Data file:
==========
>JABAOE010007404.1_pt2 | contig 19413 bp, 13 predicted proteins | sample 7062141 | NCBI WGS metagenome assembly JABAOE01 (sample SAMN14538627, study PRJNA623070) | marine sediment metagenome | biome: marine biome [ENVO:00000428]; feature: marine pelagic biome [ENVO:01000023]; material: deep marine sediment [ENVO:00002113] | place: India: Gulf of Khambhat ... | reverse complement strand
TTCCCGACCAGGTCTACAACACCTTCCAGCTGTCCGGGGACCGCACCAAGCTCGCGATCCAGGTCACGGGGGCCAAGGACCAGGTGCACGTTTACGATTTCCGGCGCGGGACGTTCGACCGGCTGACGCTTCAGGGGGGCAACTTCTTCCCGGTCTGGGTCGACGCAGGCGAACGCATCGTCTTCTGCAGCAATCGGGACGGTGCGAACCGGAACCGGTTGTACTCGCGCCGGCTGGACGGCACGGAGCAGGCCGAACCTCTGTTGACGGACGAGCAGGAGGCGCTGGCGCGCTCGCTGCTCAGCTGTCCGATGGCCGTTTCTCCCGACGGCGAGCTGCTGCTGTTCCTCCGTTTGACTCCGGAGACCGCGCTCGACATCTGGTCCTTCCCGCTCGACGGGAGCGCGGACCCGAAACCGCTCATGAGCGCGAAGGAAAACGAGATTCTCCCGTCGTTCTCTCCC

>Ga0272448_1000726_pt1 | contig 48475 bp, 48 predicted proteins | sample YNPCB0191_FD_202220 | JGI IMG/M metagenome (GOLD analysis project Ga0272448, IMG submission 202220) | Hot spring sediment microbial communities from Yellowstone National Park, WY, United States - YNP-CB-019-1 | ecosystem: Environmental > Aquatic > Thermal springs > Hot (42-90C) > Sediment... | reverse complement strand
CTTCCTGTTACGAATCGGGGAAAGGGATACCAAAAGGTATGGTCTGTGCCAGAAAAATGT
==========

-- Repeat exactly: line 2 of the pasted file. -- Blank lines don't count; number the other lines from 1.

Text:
TTCCCGACCAGGTCTACAACACCTTCCAGCTGTCCGGGGACCGCACCAAGCTCGCGATCCAGGTCACGGGGGCCAAGGACCAGGTGCACGTTTACGATTTCCGGCGCGGGACGTTCGACCGGCTGACGCTTCAGGGGGGCAACTTCTTCCCGGTCTGGGTCGACGCAGGCGAACGCATCGTCTTCTGCAGCAATCGGGACGGTGCGAACCGGAACCGGTTGTACTCGCGCCGGCTGGACGGCACGGAGCAGGCCGAACCTCTGTTGACGGACGAGCAGGAGGCGCTGGCGCGCTCGCTGCTCAGCTGTCCGATGGCCGTTTCTCCCGACGGCGAGCTGCTGCTGTTCCTCCGTTTGACTCCGGAGACCGCGCTCGACATCTGGTCCTTCCCGCTCGACGGGAGCGCGGACCCGAAACCGCTCATGAGCGCGAAGGAAAACGAGATTCTCCCGTCGTTCTCTCCC